Real People: By 'eck it's Gucci

Tara be warned, says Cayte Williams. There are It Girls up north and they're as blonde, rich and publicity hungry as their southern sisters
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Indy Lifestyle Online
There was a time when glamour north of Watford was epitomised by Bet Lynch: all leopard-skin coat and no knickers. Or Lily Savage's pastiche in a six-foot wig and stilettoes. But the late Nineties has seen the rise of a new social phenomenon: the It Girl Up North. The kind of woman who has money, glitz and a wardrobe the size of a small holding in Cheshire.

Meet Jeanette, Nyree, Davinia and Georgina. These are the girls who play hard and spend hard. Manchester and surrounding Cheshire are their playground, the designer shops their Meccas, the plush bars and restaurants their watering-holes. You can see them eating (well, nibbling), drinking and shopping in Mancunian hotspots, groomed within an inch of their lives, with their best sides ready for any passing press photographer.

Unlike the Tara Palmer-Tomkinsons of this world - whose family has long- standing links with the Royals - their money is more likely to be new than old. But in every other respect they're the Northern branch of the It Girl brigade. Spend a day with these women and it comes as no surprise to learn that the Victoria Wine store in Cheshire's Alderley Edge sells more champagne than any other branch in the country.

Davinia Taylor's father is so rich (he made a mint in toilet roll) he bought her the original lyrics to Hey Jude. Davinia is the Tamara Beckwith of the north. Like TB, she's dated wild boys - her affair with footballer Ryan Giggs ended when they had a violent row in a bar - and has had her share of fame. She played the rumbustious blonde Jude Cunningham in Hollyoaks until she got the chop for apparently failing to make the early starts. (If this feels like deja vu, then you need look no further than Ms Beckwith who, it is said, dropped The Big Breakfast because she couldn't get out of bed.)

Then there's Georgina Cohen, whose father is a DIY chainstore millionaire and whose mother owns a fashion shop in wealthy north Cheshire. Georgina works as a researcher in television and insists she makes her own money. But how many researchers do you know who can afford Fendi?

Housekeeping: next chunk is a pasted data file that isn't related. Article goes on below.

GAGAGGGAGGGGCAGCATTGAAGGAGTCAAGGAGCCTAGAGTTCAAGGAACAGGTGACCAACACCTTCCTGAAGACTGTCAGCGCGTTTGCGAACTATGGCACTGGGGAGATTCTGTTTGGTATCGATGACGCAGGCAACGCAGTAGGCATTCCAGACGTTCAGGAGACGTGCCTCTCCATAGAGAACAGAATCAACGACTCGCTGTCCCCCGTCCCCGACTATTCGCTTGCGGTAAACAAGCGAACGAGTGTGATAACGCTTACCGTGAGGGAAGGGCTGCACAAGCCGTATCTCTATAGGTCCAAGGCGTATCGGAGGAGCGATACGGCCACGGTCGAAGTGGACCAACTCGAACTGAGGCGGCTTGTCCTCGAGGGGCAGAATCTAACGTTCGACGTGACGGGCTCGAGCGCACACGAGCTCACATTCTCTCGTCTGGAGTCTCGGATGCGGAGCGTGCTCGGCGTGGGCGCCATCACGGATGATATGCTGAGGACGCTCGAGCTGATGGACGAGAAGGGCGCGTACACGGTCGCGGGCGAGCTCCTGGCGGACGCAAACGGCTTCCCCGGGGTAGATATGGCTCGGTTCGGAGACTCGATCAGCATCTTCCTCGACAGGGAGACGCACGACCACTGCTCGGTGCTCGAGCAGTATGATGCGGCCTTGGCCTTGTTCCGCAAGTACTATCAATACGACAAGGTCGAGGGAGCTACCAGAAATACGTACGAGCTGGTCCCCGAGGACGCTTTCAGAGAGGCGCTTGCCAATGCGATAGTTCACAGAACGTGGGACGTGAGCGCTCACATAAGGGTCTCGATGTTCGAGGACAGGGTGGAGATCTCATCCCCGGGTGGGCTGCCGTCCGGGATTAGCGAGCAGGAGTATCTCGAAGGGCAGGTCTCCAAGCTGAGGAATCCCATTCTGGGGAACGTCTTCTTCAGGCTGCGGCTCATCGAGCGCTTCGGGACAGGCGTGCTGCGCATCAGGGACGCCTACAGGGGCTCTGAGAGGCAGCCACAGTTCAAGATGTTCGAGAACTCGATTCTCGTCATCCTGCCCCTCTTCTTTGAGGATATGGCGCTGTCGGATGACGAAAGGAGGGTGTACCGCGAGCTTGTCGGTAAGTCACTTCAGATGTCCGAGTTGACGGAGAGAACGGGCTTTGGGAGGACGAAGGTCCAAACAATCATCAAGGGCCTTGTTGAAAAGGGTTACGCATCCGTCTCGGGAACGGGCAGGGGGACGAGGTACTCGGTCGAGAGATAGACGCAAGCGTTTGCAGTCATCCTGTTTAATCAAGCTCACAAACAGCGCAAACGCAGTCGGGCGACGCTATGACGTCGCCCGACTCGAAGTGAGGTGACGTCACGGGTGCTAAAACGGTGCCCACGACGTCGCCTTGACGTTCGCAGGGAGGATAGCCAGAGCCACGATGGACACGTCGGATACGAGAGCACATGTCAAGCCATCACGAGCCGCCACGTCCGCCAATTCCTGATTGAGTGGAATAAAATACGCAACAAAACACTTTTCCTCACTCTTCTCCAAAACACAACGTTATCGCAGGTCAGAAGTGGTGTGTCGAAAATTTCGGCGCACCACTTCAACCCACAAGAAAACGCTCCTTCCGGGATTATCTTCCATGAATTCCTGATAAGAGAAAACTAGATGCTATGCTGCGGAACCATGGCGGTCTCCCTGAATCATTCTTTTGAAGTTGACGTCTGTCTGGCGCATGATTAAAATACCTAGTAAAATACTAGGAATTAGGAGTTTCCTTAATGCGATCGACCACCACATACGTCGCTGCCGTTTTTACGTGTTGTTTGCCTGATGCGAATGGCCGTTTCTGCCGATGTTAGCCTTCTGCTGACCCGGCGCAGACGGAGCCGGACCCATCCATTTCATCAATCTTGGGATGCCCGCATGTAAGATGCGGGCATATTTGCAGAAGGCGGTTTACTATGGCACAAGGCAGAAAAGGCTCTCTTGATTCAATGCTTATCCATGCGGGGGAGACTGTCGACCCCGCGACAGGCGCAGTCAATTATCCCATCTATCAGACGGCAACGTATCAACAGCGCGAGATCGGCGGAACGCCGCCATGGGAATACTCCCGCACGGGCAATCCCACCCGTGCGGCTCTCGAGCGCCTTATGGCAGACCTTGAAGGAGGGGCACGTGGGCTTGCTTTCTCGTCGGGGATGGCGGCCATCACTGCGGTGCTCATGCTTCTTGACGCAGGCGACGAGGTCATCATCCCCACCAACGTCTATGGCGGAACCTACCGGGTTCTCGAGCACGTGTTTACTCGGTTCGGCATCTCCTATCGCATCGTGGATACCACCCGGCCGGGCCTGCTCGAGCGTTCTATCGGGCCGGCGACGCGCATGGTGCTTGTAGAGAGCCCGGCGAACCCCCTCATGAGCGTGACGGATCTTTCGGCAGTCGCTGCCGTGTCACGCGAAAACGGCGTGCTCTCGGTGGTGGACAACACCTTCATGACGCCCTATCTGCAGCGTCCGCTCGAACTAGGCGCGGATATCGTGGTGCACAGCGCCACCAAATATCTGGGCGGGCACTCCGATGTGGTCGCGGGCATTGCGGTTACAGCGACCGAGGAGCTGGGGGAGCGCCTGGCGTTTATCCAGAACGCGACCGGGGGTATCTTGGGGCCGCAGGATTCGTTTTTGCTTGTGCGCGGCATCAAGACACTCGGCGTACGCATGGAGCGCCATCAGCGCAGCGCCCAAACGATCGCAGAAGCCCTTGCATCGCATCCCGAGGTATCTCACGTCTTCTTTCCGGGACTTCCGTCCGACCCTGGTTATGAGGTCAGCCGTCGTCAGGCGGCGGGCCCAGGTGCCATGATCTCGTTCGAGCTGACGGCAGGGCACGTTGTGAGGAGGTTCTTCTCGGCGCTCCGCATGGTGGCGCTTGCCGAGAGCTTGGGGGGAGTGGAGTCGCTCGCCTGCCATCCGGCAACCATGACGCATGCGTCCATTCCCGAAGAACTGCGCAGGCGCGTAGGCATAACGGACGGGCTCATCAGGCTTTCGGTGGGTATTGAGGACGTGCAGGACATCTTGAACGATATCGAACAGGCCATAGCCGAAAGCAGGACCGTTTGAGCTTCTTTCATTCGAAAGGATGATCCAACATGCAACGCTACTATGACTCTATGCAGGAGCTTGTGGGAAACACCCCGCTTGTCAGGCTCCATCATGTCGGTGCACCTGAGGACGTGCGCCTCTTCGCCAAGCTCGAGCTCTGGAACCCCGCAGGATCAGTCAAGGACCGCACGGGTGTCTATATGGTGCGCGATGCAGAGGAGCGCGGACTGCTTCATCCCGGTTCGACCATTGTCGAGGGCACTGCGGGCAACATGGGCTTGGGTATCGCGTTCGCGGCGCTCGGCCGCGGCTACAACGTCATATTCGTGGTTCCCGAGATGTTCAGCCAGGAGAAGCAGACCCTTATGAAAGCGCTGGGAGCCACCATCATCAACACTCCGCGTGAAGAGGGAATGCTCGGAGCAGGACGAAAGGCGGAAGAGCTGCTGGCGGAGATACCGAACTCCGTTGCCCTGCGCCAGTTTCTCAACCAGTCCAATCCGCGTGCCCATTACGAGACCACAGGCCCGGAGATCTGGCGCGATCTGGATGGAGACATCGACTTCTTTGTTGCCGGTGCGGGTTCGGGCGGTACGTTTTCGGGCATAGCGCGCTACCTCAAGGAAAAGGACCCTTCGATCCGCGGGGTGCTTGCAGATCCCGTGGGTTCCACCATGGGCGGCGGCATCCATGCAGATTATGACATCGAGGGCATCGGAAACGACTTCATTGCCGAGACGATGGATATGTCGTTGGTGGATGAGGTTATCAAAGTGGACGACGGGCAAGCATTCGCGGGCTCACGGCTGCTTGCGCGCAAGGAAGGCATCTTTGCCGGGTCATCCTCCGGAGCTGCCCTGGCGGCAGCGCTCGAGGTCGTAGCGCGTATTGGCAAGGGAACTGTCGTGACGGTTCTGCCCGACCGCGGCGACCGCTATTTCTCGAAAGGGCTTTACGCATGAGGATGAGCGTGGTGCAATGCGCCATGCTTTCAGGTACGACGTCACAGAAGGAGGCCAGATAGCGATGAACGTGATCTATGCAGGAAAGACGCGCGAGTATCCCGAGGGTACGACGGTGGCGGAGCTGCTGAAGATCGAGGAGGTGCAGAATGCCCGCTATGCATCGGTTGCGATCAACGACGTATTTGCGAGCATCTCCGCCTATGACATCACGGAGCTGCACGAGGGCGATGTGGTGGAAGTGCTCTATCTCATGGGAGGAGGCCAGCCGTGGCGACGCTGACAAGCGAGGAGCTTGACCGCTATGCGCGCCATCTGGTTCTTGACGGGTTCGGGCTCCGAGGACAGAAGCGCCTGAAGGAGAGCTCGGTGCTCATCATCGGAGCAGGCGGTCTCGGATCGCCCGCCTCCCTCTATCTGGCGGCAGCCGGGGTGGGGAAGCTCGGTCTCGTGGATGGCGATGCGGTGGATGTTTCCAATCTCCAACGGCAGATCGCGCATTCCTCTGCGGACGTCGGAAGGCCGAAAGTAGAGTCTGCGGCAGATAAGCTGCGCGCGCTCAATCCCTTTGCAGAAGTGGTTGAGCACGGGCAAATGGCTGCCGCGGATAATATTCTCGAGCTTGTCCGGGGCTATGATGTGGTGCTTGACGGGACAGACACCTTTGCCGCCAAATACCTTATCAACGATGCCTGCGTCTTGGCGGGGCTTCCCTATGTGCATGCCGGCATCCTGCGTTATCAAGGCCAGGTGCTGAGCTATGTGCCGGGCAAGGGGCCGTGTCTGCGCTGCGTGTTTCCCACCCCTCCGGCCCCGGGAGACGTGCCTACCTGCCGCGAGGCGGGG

Jeanette Lanz-Bergin has no such pretensions. Twenty-nine years old, she is a sort of northern Caprice who thinks nothing of flying over to New York to pre-empt the Gucci rush. Jeanette's father is a chief engineer for Swiss Air (a relatively modest start for an It Girl, admittedly) but private schooling in Greece and Hong Kong helped her on her way. Long blonde hair, expensively tanned, Mont-Blanc slim, she's aspiring to land a job... in television, of course.

"I love being in front of the camera," she says, with enthusiasm. "I want to do something in style, fashion or interior design. What I'd really like is to have my own column in the newspaper. I'm out to make my fortune."

Jeanette and I are lunching at The Reform Bar and Restaurant in Manchester's King Street (the Bond Street of the north, on account of its designer shops including Emporio Armani, Vivienne Westwood, Patrick Cox, Joseph and Hermes which opened this month).

Joining us are Nyree Sellors and her sister Suzanne, who are heiresses to their father's pounds 40m fencing supplies businesses. Nyree doesn't work - "I don't really want to do anything as a career which can sometimes be a problem in my relationships" - but divides her time between Manchester and Marbella. She's more of a Meg Mathews than a Caprice, with aubergine hair, a fur-collared leather coat and that eyebrow look favoured by Mrs Oasis. While Meg clears out Fendi, Nyree empties the local department store of all its Prada shoes.

"Loads of people are making money up here," the 28-year-old explains knowledgeably. "They earn the same as in London but benefit more because the property prices are so much lower. Also, Manchester didn't suffer the same level of negative equity as London did in the early Nineties."